Noxubee National Wildlife Refuge has some of the best bottomland hardwood forest and old growth pine stands in the northern portion of the state.
It is an important site for the conservation and recovery of the federally endangered Red-cockaded Woodpecker. Two lakes on the refuge provide nesting habitat for Wood Ducks and wintering habitat for large numbers of ducks and geese. Herons and egrets use the lakes and associated shoreline and island habitats for nesting as well as post-breeding roosting and foraging. Wood Storks also use the refuge in late summer and fall. A pair of Bald Eagles successfully nested on the refuge in 2003 for the first time since the 1950s.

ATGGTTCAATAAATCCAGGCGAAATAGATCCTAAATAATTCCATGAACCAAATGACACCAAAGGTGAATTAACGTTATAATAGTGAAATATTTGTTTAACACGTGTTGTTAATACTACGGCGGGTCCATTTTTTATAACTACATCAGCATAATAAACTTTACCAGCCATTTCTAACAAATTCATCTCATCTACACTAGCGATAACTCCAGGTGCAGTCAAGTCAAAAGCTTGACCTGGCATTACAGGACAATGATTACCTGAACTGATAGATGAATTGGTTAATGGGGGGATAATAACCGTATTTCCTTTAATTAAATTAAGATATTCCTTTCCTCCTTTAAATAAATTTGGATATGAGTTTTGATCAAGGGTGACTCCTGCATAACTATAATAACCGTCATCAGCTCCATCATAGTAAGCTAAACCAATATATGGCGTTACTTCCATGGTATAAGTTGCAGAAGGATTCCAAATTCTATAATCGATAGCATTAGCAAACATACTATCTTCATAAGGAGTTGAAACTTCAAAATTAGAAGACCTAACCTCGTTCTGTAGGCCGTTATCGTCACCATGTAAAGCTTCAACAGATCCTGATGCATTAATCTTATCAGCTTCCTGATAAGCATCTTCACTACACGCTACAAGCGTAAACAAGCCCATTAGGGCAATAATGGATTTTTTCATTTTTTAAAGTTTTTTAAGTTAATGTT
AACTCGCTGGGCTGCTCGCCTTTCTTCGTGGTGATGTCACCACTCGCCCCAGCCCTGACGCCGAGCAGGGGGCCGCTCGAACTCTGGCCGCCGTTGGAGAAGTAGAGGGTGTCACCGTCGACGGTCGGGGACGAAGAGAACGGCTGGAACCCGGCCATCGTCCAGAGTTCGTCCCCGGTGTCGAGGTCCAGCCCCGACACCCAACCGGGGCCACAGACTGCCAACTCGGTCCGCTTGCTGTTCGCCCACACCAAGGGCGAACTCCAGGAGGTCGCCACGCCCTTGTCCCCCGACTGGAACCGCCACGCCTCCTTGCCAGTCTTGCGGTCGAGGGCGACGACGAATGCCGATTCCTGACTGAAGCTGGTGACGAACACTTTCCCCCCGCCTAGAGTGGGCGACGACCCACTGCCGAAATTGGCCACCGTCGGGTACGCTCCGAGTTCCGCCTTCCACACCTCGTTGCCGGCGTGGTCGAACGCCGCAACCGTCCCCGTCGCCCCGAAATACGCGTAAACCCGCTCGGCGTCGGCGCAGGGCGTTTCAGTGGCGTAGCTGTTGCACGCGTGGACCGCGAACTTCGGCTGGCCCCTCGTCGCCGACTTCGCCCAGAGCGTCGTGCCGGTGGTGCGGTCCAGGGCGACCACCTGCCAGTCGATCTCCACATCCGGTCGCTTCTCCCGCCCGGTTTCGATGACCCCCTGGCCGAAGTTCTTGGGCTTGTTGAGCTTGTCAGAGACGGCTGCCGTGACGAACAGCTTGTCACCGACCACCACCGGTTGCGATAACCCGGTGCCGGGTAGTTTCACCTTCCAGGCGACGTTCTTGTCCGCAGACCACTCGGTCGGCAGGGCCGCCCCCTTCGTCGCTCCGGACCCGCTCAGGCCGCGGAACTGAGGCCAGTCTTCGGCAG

Much of the refuge is managed for migrating and wintering waterfowl. The upland pine habitat is managed for Red-cockaded Woodpeckers, which requires burning and thinning to maintain open, mature pine stands. In addition to habitat improvements, a major effort has been made to increase the Red-cockaded Woodpecker population by relocating individuals and installing cavity inserts and predator guards. The refuge features an environmental education center that serves hundreds of school children each year. The refuge receives significant attention from the Oktibbeha Audubon Society, the Starkville-based Audubon chapter. Members have been assisting refuge staff with Red-cockaded Woodpecker monitoring and conservation and conducting inventory and monitoring projects for all birds over many years. The refuge is the focus point of a Christmas Bird Count.